Being involved in a car accident can be painful enough. But following through on a lawsuit afterwards—or having one brought against you—can add stress and confusion to injury.In the wake of so much activity, it's a good idea to not only read up on how to handle a personal injury accident, but to learn the lingo that will ensure you're fully prepared for the dual processes of healing and dealing with the court case.AccidentLegally, this refers to an unexpected occurrence perpetrated without intent that causes an unfortunate result, such as injury.Accident BenefitsThe income and medical benefits that are accessible from your insurance company after you've been involved in a car accident. Benefits can be offered by an injured party's employee-based health insurance, car insurance, or another policy.See also: No-Fault.Accident InsuranceThis is insurance particularly used to cover bodily injury or death caused by an accident.Activities of Daily LivingThese are descriptions of what an injured party would do on a regular basis, besides going to work, before the accident. Typically, they include hygiene upkeep and recreational activities, among other actions.Activities of daily living can be used when building a case seeking non-economic damages, if an injured party has been prevented from doing these routines after getting hurt in the accident.See also: Damages.AnswerThis is the defendant's response to the complaint. It's the official document that informs the court of the defendant's position regarding the accusations.See also: Complaint.Average Daily Wage (ADW)The calculation of an injured party's daily earnings. This total is sometimes used by personal injury lawyers to determine the amount of wage loss damages a plaintiff may seek.See also: Damages; Average Weekly Wage (AWW).Average Weekly Wage (AWW)The calculation of an injured party's weekly earnings over a certain period. This total is sometimes used by accident lawyers to determine the amount of wage loss damages a plaintiff may seek.See also: Damages; Average Daily Wage (ADW).Bodily InjuryAny physical harm to the body caused as a direct result of the car accident.Brain InjuryAny physical harm to the brain because of direct trauma to the head or whiplash sustained in an auto accident. The injury will cause impaired functionality of the brain.Burden of ProofThis phrase describes the responsibility to prove that the allegations described in the complaint are true. In almost all cases, the burden of proof falls on the plaintiff.Typically, in accident-related personal injury suits, the plaintiff must show that the defendant's actions more likely than not caused their injuries.ClaimA request to an insurance company demanding payment for medical treatment, rehabilitation services, and other costs related to the accident.ClaimantThe person presenting the claim to the insurance company.Claim AdjusterThe liaison between an insured injured party and his or her insurance company. The claim adjuster is responsible for investigating and overseeing the claim on behalf of the insurance company, as well as approving medical and rehabilitation treatment plans.Comparative FaultAlso referred to as non-absolute contributory negligence. This is a legal defense that could find both parties partially responsible for the accident, thus limiting the amount that could be recovered in a negligence-base claim.If you are considering bringing a lawsuit after a car accident, make sure to discuss the potential for comparative fault with your accident lawyer, as laws vary drastically from state to state.ComplaintThis is the official document filed by the plaintiff(s), which comprises the heart of the lawsuit. It will enumerate the grievances and allegations being claimed and include the demands sought by the plaintiff(s). Filing a complaint represents the formal start of the lawsuit.Contingent FeeAlso referred to as contingent agreement or contingent retainer. This is a deal struck between an injured party and his or her accident lawyer dictating that the lawyer will not collect payment until or unless the case is won.CounterclaimA complaint filed by a defendant, seeking damages from the plaintiff.See also: Complaint; Answer.Covered PersonThe individual or group of individuals eligible for benefits provided by an insurance policy.DamagesThese are what a plaintiff is looking to receive from their lawsuit. In the case of accident-related personal injury claims, damages usually mean money.There are two types of monetary damages a plaintiff could seek:Economic damages—These are quantifiable numbers, such as medical bills, wage losses, or car repairs.Non-economic damages—These are more abstract ideas, including pain, suffering, and humiliation.See also: Average Daily Wage; Average Weekly Wage.DeductibleThe amount of money the covered person is responsible for paying toward a claim. Once the deductible has been reached, the insurance company will cover the remainder of the costs.Defendant(s)The person or group being served the complaint is the defendant(s). While assumed innocent until proven guilty, the defendant is the person being accused of causing the accident or injury.DismissalThe resolution, closure, or termination of a claim.Family Law Act ClaimA complaint filed by family members of the injured party, where damages can be awarded for the loss of companionship, guidance, and care provided by the injured party prior to the accident.Field AdjusterOften the employee of an insurance company—or a contracted claim adjuster hired by the insurance company—this person does a brunt of the outside-the-office work involved in an accident claim.Among other responsibilities, field adjusters could help:Conduct face-to-face meetings with claimants, scene investigators, and/or damage inspectors.Negotiate with the above parties.Further inspect the cause and outcome of an accident.First Party BenefitsBenefits offered to an injured party through his or her auto insurance.Future DamagesAny long-term losses or impairments an injured party expects to deal with after an accident. This figure is typically included in the total damages sought by a plaintiff in a personal injury lawsuit.Some future damages may include:Loss of income, including:Regular wages.Overtime.Bonuses.Future medical and rehabilitation costs.Attendant care.Home maintenance.See also: Damages.Health Care ExpensesThe costs incurred by seeing several different health care providers, such as doctors, therapists, and specialists.An injured party must acquire authorization to visit the health care provider from the insurer providing accident benefits before health care expenses can be approved and covered.Income Replacement Benefits (IRBs)This is money in lieu of income received by a person injured in a car accident who can no longer work. Typically, the money is paid by the car insurance company. Policies on IRBs vary by insurance carrier.Independent AdjusterA contracted employee of the insurance company responsible for the same duties as a claimadjuster.See also: Claim Adjuster.LiabilityThe burden of fault assigned to an individual or group found to be responsible for injury or damage suffered by another person.Liability AdjusterThe adjuster primarily responsible for investigating the car accident. The liability adjuster will oversee:Car repairs.Collision payments.Property damage payments.Payments in connection with bodily injury settlements.Future medical expenses, including at-home assistance.Litigation RiskA term referring to the likelihood of winning a personal injury lawsuit. Your accident lawyer should be responsible for assessing the litigation risk of your case.LossThe monetary value assigned to injury or damage suffered in an auto accident. Loss can include:Pain and suffering.Past and future income.Future medical care, including at-home assistance.NegligenceNegligence is a specific type of tort, describing situations that stem from careless actions. Many car accidents are filed under this legal category.To prove negligence in a personal injury lawsuit, the court must find:The defendant(s) had a duty or obligation to the plaintiff(s).The defendant(s) violated that duty.That violation caused harm to the plaintiff(s).The negligent act led to actual damages.See also: Torts.Out-of-Court SettlementAn agreement reached between the plaintiff(s) and defendants(s) which does not require the approval of a judge. Typically, an out-of-court settlement will be struck between the two personal injury lawyers before a trial takes place.Out-of-Pocket ExpensesAlso referred to as special damages. Money spent out of the injured party's own funds on expenses related to his or her injuries. Some out-of-pocket expenses may include:Travel.Medications.Assistive devices.Pecuniary DamagesThe term referring to the loss of past and future income.Plaintiff(s)A plaintiff is the individual or group of people initiating the personal injury lawsuit. In a personal injury case, they are usually the people who have been harmed. They are responsible for filing the complaint.PrognosisThe anticipated chance of recovery from an injury, based upon the symptoms and nature of the case.Quality of LifeAn inclusive term that attempts to describe the type of existence an injured party was living prior to the accident or after being involved in the car crash. A quality of life assessment could include factors such as:Activities of daily living.Mobility and organization.Social relationships and ability to interact.General life satisfaction.Recreational or work-related activities.Prospects.Reasonable CareThe level of treatment that would be considered adequate by a fair and sensible person.RehabilitationThe process of restoring necessary skills for self-sufficiency after an injury sustained in an auto accident.Rehabilitation BenefitsTreatments, programs, and accessibility to health care providers offered by private or employee-based health insurance, with the intent of helping the injured party lessen or eliminate the effects of his or her injury and reenter his or her family dynamic, the labor market, and society.Stacking of LimitsThe legal permission to use a combination of multiple policy limits to cover costs incurred from the same case.See also: Liability Limits.Statute of LimitationsThe amount of time between when the accident takes place and when you can legally file a claim is called the statute of limitations. This period will vary from state to state and from case to case.If you are considering bringing a lawsuit after a car accident, make sure to check on your state's statute of limitation laws and see a personal injury attorney about your specific case.Strict LiabilityStrict liability is a legal idea that expands the responsibility for wrongdoing to another party, regardless of their direct involvement in the accident.For example, if a car company produces a model with faulty brakes, and those faulty brakes lead to an accident, the car company could be deemed accountable for the accident due to strict liability.These cases will essentially shift the burden of proof from the plaintiff to the defendant, causing the defendant to prove he or she is not liable.See also: Burden of Proof.TortsA tort is a wrongful act that is not a crime but does cause some type of injury or loss. Many car accidents are legally considered torts.A tort forms the grounds of a case where the plaintiff is seeking damages from the defendant, rather than criminal punishment.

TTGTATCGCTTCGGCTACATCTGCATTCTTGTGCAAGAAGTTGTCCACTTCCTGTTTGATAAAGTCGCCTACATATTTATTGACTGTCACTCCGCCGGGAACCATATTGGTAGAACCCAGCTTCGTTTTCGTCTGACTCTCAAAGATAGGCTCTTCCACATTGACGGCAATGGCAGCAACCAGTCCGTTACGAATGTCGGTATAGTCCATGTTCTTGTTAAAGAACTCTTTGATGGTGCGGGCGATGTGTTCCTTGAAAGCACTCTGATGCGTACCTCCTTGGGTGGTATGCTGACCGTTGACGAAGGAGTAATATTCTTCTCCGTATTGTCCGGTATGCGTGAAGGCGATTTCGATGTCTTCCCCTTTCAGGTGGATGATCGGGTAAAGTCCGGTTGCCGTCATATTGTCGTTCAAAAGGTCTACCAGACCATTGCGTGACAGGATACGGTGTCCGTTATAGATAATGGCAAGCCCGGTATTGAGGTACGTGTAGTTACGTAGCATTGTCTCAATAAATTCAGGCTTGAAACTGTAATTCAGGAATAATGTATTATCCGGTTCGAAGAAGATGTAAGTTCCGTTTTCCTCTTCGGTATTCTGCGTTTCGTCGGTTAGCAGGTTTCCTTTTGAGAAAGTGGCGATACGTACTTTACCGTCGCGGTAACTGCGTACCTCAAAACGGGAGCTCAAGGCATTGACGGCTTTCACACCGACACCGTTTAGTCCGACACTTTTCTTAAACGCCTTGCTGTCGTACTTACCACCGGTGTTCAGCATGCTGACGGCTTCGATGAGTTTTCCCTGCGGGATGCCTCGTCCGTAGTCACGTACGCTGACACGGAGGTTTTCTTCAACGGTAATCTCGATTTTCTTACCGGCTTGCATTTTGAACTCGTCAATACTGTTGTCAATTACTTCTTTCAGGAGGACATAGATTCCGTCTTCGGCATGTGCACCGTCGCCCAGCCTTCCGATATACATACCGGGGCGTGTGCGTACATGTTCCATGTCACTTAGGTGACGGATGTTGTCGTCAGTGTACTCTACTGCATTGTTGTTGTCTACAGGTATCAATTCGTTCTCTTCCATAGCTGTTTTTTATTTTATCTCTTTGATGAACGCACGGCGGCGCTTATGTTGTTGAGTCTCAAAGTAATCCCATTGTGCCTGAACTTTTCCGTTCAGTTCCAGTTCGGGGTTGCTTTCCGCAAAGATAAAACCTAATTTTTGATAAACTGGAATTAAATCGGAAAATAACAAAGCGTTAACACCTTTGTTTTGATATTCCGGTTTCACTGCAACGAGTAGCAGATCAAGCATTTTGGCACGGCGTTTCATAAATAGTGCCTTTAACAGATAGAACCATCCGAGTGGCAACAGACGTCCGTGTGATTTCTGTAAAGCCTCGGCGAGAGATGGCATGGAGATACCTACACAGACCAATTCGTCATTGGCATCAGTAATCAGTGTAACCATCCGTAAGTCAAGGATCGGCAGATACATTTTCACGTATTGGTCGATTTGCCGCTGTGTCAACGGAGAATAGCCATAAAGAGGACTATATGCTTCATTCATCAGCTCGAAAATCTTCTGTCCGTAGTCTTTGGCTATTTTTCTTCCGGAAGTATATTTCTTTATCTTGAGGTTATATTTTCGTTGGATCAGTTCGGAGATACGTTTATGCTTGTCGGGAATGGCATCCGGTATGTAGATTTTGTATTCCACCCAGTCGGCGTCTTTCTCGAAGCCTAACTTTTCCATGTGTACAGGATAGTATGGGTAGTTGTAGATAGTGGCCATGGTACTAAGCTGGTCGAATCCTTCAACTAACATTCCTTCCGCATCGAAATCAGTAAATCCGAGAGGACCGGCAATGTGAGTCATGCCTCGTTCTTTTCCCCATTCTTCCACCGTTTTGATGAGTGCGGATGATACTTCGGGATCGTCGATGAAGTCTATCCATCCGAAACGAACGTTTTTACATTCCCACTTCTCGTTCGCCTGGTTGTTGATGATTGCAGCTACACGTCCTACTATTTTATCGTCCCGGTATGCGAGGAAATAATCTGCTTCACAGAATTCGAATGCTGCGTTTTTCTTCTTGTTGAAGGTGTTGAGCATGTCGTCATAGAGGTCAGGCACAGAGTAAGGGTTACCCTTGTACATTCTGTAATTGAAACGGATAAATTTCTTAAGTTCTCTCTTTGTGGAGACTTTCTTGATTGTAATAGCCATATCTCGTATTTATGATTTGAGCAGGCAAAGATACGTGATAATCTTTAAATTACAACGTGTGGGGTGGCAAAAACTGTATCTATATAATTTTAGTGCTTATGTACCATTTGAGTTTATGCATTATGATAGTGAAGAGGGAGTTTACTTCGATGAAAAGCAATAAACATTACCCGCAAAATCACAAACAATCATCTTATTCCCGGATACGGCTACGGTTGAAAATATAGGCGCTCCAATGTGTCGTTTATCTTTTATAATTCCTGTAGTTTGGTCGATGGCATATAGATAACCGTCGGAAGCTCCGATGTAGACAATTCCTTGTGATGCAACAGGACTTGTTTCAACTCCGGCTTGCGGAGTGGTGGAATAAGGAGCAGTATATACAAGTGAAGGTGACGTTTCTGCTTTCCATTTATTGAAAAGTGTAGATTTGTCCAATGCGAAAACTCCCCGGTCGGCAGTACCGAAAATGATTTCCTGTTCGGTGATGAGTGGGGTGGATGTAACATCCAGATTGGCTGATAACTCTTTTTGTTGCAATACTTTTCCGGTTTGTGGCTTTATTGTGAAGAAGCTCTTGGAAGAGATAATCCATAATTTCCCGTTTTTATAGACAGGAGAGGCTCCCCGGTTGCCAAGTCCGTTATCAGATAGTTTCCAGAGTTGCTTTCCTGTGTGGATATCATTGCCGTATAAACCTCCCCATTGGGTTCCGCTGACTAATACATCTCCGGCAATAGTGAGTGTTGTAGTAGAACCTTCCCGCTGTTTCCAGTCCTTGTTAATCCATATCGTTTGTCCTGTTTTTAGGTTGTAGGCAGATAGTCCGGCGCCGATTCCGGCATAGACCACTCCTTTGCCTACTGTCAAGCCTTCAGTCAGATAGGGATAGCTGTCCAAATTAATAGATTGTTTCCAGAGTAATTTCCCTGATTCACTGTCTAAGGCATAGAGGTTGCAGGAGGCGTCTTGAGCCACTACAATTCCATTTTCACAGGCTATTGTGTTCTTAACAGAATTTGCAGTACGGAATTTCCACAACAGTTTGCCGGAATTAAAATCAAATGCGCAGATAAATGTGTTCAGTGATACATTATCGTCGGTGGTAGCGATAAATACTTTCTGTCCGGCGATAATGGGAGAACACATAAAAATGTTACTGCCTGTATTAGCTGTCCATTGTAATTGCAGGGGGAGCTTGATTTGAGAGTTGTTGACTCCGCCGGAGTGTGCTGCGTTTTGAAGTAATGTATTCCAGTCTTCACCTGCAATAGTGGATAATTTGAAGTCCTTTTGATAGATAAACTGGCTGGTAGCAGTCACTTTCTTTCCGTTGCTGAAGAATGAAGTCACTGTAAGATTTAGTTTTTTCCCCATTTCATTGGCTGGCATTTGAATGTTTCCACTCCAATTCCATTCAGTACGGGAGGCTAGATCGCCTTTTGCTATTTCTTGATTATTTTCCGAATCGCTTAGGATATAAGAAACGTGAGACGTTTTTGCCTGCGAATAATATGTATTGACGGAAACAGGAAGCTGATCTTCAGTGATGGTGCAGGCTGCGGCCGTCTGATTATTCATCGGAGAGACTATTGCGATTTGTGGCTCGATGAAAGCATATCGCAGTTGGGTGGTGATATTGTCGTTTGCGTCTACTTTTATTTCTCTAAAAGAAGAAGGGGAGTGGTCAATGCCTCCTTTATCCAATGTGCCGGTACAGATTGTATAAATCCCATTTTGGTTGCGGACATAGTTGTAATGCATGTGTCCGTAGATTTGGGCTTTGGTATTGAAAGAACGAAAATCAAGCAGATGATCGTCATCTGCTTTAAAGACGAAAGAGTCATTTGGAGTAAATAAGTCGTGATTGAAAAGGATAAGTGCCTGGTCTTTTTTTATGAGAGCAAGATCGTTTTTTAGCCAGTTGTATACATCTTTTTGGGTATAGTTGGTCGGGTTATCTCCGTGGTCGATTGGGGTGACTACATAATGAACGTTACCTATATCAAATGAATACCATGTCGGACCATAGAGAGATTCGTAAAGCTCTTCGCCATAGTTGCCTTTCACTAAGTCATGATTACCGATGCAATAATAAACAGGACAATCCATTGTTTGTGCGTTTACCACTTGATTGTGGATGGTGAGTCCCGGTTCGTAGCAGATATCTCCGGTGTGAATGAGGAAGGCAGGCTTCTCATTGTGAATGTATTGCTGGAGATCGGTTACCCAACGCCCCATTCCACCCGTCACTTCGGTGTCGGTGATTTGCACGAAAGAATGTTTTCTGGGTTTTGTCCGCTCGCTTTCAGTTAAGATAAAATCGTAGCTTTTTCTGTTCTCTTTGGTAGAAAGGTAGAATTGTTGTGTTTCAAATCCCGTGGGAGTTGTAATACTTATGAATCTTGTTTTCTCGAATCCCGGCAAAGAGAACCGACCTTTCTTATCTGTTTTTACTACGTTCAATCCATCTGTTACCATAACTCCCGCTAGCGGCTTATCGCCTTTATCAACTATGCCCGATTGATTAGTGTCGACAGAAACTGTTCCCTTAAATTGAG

Instructions and Suggestions1. Do not discuss the case with anyone other than members of this firm, your spouse, our private investigator, your health care providers, or other persons with whom we authorize you to discuss your case.2. Consult us before you do something that might affect your case, including changing health care providers.3. Sign nothing dealing with your claim until you have received our instructions or approval.4. Do not discuss your claim with your own insurance company adjuster, refer them to us and we will handle matters such as arranging for you to have a statement taken.5. Tell your health care provider about all your current systems and any prior similar complaints, to ensure that an accurate and complete record of your condition is well established.6. Follow your health care provider’s instructions.7. Send us copies of all bills you receive as a result of your claim (whether paid by insurance or not). Please indicate, on a separate piece of paper, whether you have paid them.8. Obtain a receipt or bill for all drugs or appliances purchased by you, and mail those items to this office.9. Obtain a receipt or bill for any household services utilized by you as a result of your injury, and mail those items to this office.10. Notify us at once of any changes in employment, raises or reductions in salary, or loss of job. Similarly, if you are required to miss any work due to your injuries, send us a note identifying the dates of work missed.If you are self-employed, keep a record of all the times you are unable to work or perform your duties, and discuss with us how we might best demonstrate your loss of income. 11. Notify us right away of any change of address or of home or business telephone numbers.12. If you are going to be out of town for more than one week, please advise our office of when you will return and how you might be reached while away.13. Keep a record of any other expenses incurred as a result of the collision, including payments to persons you employ to do work that you would have done but for your injuries.